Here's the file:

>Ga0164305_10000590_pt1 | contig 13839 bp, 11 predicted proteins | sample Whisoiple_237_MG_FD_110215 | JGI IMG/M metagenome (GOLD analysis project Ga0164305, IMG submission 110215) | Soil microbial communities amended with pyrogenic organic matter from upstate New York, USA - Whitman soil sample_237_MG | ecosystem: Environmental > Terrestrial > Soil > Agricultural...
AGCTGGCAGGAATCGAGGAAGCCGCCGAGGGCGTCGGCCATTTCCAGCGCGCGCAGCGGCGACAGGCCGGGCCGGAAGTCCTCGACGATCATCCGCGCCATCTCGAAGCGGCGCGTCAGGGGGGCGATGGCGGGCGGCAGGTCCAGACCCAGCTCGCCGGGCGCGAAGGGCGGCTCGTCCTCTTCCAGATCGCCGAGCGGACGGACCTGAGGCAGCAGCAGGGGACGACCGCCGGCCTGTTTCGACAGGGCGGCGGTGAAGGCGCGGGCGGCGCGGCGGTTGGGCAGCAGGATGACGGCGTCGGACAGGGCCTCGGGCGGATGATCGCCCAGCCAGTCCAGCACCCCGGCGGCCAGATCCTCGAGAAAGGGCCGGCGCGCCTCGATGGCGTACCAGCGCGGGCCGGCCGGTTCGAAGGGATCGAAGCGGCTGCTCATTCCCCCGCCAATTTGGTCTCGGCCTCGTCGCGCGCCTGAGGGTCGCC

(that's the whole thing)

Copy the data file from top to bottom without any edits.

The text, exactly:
>Ga0164305_10000590_pt1 | contig 13839 bp, 11 predicted proteins | sample Whisoiple_237_MG_FD_110215 | JGI IMG/M metagenome (GOLD analysis project Ga0164305, IMG submission 110215) | Soil microbial communities amended with pyrogenic organic matter from upstate New York, USA - Whitman soil sample_237_MG | ecosystem: Environmental > Terrestrial > Soil > Agricultural...
AGCTGGCAGGAATCGAGGAAGCCGCCGAGGGCGTCGGCCATTTCCAGCGCGCGCAGCGGCGACAGGCCGGGCCGGAAGTCCTCGACGATCATCCGCGCCATCTCGAAGCGGCGCGTCAGGGGGGCGATGGCGGGCGGCAGGTCCAGACCCAGCTCGCCGGGCGCGAAGGGCGGCTCGTCCTCTTCCAGATCGCCGAGCGGACGGACCTGAGGCAGCAGCAGGGGACGACCGCCGGCCTGTTTCGACAGGGCGGCGGTGAAGGCGCGGGCGGCGCGGCGGTTGGGCAGCAGGATGACGGCGTCGGACAGGGCCTCGGGCGGATGATCGCCCAGCCAGTCCAGCACCCCGGCGGCCAGATCCTCGAGAAAGGGCCGGCGCGCCTCGATGGCGTACCAGCGCGGGCCGGCCGGTTCGAAGGGATCGAAGCGGCTGCTCATTCCCCCGCCAATTTGGTCTCGGCCTCGTCGCGCGCCTGAGGGTCGCC